liberated from Protestants prisons and
published to the unchurched millions,
who cannot be crowded into the little
conscience chapels on the outskirts.
Henry Ward Beecher in his life of
Christ says, "If the church has" been
the nurse, it has also been often the de
stroyer of religion, and for a thousand
yeors believers have been in captivity
to spiritual Babylon."
Dr. Joseph Parker, minister of the
City Temple, London, in his reply to
Ingersol, says: "That Christianity has
been shut up in sectarian prisons and
made the drudge of narrow minded
bigots is the darkest and saddest fact in
history. Christianity has suffered
grieviously from over organization. She
has been made to sign too many . docu
ments and to keep too many detectives,
and to trust too much to the peculiar
utterance of sanctified syllables. The
reformer called for today is not the man
who seeks to destroy Christianity, but
to liberate the holy genius from the
cruel bondage into which it has been
driven. Such a reformer is needed.
He will suffer much, but after three
days he will rise again and share the
very throne of Christ,", :
Yesi the truth will be told. The michty
upheaval in the industrial world today
presages the liberation of Christianity
from her "cruel bondage" and the
emancipation of a race of slaves.
Monarchs, kingdoms and despotisms
are crumbling under the triumphant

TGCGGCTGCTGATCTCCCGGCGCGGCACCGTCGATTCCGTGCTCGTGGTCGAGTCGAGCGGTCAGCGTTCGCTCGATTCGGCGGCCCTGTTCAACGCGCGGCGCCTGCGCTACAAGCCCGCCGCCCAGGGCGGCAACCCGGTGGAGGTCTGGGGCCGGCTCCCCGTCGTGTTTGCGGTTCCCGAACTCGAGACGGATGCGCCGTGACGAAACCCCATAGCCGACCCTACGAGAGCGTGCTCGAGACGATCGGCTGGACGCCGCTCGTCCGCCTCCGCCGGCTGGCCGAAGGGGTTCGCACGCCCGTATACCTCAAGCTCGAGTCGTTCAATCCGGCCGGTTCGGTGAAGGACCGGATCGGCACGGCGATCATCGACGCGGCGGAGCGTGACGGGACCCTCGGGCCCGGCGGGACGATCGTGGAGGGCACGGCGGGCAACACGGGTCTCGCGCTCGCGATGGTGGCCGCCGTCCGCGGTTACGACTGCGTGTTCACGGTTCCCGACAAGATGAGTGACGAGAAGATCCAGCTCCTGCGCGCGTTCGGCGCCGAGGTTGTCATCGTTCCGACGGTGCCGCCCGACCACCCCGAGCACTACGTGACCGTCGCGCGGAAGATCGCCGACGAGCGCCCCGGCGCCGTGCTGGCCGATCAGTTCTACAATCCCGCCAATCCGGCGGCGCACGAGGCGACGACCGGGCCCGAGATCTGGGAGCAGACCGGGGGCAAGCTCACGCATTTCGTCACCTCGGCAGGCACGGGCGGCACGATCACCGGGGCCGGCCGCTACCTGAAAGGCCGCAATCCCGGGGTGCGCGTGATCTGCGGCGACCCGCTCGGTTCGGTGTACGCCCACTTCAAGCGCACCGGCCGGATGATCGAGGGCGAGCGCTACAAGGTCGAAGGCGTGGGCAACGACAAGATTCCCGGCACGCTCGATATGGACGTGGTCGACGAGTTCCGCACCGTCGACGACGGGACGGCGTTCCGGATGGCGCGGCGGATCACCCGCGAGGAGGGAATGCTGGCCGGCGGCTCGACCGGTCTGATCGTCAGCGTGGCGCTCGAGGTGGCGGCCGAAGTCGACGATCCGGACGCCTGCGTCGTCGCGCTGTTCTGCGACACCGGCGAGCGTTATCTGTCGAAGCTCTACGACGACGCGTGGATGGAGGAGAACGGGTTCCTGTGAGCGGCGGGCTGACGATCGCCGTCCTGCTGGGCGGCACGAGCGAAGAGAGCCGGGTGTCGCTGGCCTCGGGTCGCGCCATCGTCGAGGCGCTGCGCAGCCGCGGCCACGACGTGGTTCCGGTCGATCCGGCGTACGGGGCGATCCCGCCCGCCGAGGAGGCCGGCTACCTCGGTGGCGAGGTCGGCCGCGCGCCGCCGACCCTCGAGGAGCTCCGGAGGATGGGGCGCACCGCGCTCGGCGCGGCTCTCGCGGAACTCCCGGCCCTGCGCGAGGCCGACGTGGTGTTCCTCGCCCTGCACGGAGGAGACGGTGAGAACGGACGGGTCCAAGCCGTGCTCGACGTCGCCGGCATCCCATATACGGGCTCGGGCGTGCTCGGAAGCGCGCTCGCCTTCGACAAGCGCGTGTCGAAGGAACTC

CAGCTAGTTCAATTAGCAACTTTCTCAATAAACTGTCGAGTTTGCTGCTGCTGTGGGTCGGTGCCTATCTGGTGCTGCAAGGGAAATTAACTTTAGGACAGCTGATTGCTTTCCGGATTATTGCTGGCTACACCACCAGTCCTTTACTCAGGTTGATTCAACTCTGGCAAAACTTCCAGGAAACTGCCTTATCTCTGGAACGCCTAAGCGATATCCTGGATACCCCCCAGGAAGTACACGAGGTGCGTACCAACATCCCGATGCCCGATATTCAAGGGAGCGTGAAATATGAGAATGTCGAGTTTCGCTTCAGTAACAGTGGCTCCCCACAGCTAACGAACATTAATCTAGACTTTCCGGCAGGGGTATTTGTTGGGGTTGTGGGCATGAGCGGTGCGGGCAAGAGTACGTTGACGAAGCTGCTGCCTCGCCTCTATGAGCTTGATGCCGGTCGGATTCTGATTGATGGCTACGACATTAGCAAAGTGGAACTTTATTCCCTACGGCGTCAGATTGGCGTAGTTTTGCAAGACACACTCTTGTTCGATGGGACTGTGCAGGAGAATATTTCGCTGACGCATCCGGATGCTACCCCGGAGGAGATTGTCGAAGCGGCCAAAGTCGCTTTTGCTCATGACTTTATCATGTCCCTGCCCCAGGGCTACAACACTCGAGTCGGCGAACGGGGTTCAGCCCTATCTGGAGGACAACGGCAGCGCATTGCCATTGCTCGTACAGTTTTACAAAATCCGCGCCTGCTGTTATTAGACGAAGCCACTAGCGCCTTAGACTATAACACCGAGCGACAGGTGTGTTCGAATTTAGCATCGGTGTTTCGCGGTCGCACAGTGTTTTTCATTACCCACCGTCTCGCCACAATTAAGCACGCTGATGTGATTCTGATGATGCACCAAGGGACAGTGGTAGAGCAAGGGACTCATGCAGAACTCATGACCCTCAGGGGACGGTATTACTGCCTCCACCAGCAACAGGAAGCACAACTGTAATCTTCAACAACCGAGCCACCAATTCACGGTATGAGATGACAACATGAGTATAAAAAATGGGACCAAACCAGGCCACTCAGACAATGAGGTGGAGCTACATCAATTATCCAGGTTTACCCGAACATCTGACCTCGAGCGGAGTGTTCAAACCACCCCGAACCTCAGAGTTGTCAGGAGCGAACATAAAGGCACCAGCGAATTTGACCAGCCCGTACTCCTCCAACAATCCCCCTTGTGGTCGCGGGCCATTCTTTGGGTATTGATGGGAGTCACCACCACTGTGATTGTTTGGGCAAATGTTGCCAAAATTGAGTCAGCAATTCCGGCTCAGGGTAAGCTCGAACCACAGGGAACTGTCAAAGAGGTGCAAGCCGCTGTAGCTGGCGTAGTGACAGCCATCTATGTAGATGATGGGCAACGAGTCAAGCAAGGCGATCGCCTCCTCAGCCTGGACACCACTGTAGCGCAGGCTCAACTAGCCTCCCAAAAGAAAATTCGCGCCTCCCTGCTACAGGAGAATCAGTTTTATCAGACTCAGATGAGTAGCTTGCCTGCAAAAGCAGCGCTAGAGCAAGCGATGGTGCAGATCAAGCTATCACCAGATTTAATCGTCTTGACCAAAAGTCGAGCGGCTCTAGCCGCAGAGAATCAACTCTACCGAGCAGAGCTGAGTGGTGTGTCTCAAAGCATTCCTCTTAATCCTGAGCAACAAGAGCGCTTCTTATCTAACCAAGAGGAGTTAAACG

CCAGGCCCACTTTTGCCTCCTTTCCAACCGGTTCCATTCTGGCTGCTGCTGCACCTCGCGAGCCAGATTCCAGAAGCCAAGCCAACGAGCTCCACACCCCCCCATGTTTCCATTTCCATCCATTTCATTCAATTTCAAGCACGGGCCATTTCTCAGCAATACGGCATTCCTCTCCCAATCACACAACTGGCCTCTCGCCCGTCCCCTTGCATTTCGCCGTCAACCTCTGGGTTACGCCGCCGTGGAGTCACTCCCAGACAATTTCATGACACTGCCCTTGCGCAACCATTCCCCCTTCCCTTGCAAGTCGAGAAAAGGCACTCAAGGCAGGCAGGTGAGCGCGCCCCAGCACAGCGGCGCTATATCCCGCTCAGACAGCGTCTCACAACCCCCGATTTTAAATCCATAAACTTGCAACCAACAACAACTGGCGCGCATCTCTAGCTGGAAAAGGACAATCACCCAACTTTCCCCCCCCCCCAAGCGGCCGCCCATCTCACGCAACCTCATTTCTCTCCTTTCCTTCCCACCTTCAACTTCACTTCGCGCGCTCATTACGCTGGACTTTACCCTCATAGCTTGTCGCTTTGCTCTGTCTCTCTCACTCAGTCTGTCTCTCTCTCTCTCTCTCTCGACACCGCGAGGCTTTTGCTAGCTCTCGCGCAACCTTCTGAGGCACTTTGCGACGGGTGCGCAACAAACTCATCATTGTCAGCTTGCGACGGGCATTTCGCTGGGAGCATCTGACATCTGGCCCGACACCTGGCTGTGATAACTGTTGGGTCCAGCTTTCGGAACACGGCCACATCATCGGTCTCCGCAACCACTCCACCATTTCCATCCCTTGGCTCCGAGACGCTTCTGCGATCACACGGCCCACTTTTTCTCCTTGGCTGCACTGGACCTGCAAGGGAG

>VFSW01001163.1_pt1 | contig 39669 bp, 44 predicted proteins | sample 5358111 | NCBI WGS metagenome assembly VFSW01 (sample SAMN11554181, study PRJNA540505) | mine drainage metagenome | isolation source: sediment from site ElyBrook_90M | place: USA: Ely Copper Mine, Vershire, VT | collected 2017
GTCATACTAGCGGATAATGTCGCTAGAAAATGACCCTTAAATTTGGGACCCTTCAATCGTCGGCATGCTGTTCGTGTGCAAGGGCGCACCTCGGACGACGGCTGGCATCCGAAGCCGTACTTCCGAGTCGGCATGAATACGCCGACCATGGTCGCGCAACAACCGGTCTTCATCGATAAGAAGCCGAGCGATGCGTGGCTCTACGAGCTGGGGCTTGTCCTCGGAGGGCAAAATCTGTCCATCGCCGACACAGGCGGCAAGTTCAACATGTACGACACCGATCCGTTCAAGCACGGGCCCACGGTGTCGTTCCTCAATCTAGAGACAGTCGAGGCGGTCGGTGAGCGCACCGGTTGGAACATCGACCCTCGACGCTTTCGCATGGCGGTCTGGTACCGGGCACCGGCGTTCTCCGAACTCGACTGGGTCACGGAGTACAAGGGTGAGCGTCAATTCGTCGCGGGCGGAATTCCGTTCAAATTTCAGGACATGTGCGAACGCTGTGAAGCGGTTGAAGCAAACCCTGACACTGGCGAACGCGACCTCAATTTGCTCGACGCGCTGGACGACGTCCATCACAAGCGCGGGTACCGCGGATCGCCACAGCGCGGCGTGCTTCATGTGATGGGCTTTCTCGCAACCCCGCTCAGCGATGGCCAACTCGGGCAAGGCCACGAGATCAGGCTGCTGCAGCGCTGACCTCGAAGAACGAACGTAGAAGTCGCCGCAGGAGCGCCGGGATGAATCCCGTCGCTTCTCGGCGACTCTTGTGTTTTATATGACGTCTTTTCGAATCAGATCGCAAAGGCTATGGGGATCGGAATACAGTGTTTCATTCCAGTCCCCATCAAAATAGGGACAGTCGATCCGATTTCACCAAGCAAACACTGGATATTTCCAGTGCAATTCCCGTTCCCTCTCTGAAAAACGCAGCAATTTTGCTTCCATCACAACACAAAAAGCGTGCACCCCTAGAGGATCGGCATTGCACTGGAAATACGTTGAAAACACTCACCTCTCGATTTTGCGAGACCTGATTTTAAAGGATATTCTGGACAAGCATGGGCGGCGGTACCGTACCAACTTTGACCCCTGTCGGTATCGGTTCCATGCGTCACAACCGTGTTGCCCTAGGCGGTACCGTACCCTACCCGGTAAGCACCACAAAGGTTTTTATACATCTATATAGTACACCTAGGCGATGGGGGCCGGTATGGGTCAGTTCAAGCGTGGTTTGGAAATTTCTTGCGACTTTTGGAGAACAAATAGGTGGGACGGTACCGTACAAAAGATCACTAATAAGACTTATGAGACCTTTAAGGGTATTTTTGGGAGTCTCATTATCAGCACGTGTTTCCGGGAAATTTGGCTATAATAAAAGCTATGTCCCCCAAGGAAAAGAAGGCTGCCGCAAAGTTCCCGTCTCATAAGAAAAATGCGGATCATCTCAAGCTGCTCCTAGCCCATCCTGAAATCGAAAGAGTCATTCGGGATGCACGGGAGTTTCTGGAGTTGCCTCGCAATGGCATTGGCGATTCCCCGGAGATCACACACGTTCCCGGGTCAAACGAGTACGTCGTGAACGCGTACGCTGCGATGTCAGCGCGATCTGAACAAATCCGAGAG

tread of .truth. It is impossible to bind
the Sampson very long. Popes, bish
ops, cardinals, aud the whole hypocriti
cal hierarchy tried to bind him with
bulls of excommunication and threats
of eternal torture, but he rose up in the
might of God and burst the bands as
though they had been flax touched with
fire. Musty creeds, time honored tra
ditions, hoary-headed institutions, "the
regular order and form of chnrch ser
vice," the tortures of the Inquisition,
and the fires of Smithfield, have been
the "green wlthen," "new cords," and
"weavers' webs," with which narrow
minded bigots and ecclesiastical des
pots have tried to bind the Sampson of
truth. There have been times when it
seemed that he wa shorn of his
strength, his eyes were put out, and
there w&s a total eclipse. The long
period of the dark ages threw its man
tle of midnight over his majestic mien.
He was compelled to grind ia the prison
house of this world's ambition, greed,
hate and lust. Humanity groped about
in the darkness. At last a ray of light
penetrated the heart of an obscure
monk, a miner's son. He speaks. The
giant seizes the pillars of papal power.
That mighty superstructure of ignor
ance, ambition and superstition totters
to its fall Truth is again triumphant